Milwaukee Mobster Balistrieri's Sisters Cut from Will

Will, page one

When Joe Balistrieri, elder son of Milwaukee mob figure Frank Balistrieri, died last year he left it all to his brother--and gave his two sisters the proverbial shaft.

"Even in death, Joe Balistrieri played favorites. [He] ... left his entire estate to his brother, John J. Balistrieri, when he died last October at 70. And not one penny to his two sisters," according to an article on Milwaukee Magazine's News Buzz website.

After his brother, the only other named beneficiaries were three women, none of which were sisters.

The article continues: according to the provisions of the will, “I request that my sole beneficiary, John Balistrieri, give and/or dispense to (them), in his sole discretion, such items or monies as he deems just and equitable being guided by his personal knowledge of the love and esteem in which I held such persons in life … I ask him to exercise not only discretion but also commensurate generosity.”

Beyond the four mentioned – three of whom are dependent upon the sole heir for any generosity by him – there are no bequests to charities or to Balistrieri’s remaining sibling.
Will, page two

Frank, the father,  known as “Frankie Bal” to his criminal cohorts, is seen as the most well-known crime boss of Milwaukee, and, unfortunately at one point in his illustrious career came close to forming a relationship with the Bonanno family courtesy of an associate of Bonanno soldier Lefty Ruggiero, named Donnie Brasco.

According to a post on by Jay C. Ambler, Balistieri had established a sizable loan shark book, monopolistic control over illegal sports betting, and large-scale influence over vending machines.

The following has been extracted from Ambler's post:

In March 1967 Balistrieri was convicted for felony income tax evasion. He had named his brother Peter underboss -- and acting boss during his absence. He served two years at the federal prison located at Sandstone, MN and was released in June 1971.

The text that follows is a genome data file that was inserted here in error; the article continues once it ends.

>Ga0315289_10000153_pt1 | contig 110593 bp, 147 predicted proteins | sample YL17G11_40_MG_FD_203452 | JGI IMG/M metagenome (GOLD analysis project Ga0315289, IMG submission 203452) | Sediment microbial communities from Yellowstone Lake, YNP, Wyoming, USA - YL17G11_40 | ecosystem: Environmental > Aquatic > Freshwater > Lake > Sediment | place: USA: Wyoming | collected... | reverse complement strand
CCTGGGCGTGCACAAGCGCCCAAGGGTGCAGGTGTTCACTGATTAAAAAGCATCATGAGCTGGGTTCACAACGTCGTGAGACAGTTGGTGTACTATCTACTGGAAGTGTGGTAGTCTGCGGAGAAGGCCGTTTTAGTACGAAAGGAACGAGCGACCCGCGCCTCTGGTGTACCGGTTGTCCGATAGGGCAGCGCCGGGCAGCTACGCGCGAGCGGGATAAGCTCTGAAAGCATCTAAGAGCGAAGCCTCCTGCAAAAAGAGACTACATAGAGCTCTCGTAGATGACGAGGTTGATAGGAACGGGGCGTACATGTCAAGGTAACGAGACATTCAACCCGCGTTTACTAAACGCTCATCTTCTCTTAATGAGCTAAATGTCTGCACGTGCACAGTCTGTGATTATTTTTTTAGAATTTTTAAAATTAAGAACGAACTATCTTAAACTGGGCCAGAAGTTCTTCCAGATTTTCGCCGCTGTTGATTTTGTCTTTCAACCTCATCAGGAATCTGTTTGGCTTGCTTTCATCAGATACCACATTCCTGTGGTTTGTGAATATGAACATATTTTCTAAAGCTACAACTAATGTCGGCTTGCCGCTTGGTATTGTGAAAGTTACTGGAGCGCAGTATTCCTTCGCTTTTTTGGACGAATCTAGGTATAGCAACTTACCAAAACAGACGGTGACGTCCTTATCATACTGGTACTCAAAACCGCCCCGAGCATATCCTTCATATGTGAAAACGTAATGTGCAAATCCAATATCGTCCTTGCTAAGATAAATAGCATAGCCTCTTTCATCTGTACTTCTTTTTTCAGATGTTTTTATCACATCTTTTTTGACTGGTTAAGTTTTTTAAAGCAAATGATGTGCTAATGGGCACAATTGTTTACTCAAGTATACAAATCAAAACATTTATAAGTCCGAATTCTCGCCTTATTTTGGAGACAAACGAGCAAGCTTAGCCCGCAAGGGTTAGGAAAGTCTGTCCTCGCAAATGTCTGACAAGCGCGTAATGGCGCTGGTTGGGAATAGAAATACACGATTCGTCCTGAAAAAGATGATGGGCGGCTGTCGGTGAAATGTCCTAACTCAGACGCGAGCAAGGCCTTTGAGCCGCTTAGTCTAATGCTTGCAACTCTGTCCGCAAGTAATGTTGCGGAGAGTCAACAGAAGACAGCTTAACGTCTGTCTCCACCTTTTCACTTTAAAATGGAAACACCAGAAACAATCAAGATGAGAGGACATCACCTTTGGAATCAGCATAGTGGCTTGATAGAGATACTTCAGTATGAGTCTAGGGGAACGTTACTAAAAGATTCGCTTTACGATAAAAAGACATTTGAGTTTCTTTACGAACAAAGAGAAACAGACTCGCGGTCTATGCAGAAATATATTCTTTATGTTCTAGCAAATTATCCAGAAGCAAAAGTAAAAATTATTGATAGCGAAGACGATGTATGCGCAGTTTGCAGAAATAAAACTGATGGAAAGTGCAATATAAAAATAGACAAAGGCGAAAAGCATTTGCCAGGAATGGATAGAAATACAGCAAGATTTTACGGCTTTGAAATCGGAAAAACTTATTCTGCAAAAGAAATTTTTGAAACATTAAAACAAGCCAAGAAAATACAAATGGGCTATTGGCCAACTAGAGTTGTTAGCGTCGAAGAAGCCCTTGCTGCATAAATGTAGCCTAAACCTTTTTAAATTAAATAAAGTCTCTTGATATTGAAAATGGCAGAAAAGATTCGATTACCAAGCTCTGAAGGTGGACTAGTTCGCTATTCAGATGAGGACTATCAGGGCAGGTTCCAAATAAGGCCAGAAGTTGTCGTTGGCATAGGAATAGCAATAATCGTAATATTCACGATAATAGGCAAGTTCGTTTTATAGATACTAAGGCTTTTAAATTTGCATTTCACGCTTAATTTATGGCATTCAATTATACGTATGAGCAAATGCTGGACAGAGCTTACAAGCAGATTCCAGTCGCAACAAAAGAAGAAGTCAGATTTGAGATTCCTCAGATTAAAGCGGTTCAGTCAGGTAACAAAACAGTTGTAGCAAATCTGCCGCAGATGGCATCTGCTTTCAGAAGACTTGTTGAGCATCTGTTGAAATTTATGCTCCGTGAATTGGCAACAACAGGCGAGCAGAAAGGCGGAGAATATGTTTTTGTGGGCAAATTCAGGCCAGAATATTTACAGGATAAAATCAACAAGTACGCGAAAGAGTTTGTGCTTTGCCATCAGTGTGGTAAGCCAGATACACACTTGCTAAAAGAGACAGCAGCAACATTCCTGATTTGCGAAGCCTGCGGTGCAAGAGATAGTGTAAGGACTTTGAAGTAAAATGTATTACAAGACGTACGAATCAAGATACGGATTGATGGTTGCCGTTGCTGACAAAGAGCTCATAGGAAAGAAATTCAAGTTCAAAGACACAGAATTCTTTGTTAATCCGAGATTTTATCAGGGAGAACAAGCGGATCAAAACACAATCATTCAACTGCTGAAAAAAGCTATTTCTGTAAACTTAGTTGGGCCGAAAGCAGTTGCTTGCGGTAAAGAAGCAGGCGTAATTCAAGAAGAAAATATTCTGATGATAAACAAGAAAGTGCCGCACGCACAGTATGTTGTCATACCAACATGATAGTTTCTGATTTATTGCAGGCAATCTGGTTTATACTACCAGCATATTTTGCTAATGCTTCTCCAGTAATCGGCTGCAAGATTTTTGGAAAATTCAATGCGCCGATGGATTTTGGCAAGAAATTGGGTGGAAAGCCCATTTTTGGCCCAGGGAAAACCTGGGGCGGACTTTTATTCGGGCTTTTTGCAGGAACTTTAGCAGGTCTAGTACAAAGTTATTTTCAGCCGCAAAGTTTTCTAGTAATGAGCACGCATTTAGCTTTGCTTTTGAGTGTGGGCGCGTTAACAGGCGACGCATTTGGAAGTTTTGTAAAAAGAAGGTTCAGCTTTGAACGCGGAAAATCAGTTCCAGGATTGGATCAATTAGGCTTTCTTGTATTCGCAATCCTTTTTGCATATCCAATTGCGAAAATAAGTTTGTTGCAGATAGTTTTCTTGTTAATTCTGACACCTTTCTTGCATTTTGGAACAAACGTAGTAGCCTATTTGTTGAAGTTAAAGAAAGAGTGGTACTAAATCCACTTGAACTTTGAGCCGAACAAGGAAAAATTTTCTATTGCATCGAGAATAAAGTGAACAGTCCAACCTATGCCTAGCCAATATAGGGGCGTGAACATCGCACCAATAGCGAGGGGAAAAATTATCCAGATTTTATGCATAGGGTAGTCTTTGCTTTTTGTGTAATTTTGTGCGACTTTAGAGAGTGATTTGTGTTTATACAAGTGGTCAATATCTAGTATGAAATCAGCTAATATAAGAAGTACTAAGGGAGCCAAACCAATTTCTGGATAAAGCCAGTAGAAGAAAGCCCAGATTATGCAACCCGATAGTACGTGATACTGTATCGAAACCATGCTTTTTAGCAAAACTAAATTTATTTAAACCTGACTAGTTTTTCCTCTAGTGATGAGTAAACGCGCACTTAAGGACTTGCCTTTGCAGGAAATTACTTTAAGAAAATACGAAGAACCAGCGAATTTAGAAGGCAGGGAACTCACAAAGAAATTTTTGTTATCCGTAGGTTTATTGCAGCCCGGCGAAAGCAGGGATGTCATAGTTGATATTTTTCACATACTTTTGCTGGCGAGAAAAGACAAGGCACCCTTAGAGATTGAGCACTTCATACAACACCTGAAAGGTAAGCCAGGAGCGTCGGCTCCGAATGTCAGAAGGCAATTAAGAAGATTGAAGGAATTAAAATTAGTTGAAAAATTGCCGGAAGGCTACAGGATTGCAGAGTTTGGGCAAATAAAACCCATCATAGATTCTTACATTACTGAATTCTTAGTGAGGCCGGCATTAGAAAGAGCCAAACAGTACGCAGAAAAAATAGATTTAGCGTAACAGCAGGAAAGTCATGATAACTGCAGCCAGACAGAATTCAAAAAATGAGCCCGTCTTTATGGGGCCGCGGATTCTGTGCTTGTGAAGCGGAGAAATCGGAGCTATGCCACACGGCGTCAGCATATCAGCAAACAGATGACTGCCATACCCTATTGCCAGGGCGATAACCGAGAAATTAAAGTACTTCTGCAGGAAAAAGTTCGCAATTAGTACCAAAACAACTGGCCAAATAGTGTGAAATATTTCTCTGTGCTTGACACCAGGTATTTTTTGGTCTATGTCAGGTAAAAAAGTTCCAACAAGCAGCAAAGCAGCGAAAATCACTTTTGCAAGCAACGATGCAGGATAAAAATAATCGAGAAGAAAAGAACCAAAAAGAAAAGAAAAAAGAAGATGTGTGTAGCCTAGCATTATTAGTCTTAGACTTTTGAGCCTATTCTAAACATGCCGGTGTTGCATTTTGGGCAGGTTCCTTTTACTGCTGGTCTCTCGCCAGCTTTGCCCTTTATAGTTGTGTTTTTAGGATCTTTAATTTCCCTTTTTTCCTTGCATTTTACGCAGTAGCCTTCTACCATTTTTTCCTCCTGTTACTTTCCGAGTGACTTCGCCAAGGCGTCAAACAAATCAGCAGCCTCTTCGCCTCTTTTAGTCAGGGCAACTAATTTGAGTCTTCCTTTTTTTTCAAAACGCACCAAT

By 1972 or 1973, Balistieri was approached by California real-estate developer Allen Glick regarding Las Vegas. Glick had desired to build a casino in Las Vegas but lacked the funding. According to the testimony, Balistrieri contacted Kansas City crime family boss Nicholas “Nick” Civella about a possible loan to Glick. Civella was able to secure the funding from the Teamsters’ Central States Pension Fund, the creation of previous Teamsters boss James R. Hoffa.

The best known of these casinos was the Star Dust Hotel. Glick would act as a “front man” while Frank “Lefty” Rosenthal would run things on the inside. Balistrieri would be responsible for dividing the illegal funds or “skim money” among the various criminal organizations.
Law enforcement claims that from 1974 to 1981 the skim likely was well over $2 million.

In 1978 FBI Agent Joseph Pistone, under the alias “Donnie Brasco," was infiltrating a Bonanno crew. Simultaneously another FBI Agent was based in Milwaukee investigating Balistrieri’s control over vending machines. He, along with Pistone, devised a plan that would bring both the Bonanno and Milwaukee mobsters to form an illegal partnership. 

According to Pistone, from his book Donnie Brasco, after much formalities, Pistone and Bonanno soldier Benjamin “Lefty Guns” Ruggiero met with Balistrieri. Pistone would then be a part of a unique event. The trio actually ate dinner with Balisteiri at his massive mansion. Pistone details how Ruggiero sat in awe when Balistieri actually drove them to his home and his openness.
The Bonannos, Milwaukee gangsters and the FBI Agents did reach an agreement over the vending machine rackets. Months later, Balistrieri mysteriously cancelled the arrangements and ceased all contact with the Bonannos. 

By the 1980s American justice had caught up with all three Balistrieris. Frank Balistrieri would be hit with one indictment after the other. Many were from the FBI investigations into his controlling interests in local businesses and his involvement in the Las Vegas skim racket. Frank Balistrieri arranged a plea agreement that called for him to serve thirteen years in a federal prison. He was believed to have made such an arrangement due in part because both sons were slated to go on trial for extortion. Balistrieri was hoping that they would garner lighter sentences. Both sons would eventually serve two years.

Frank Balistieri was released from prison in late 1991. He would die of a heart attack in early February 1993.

Read rest of Michael Horne's article on Milwaukee Magazine's News Buzz website.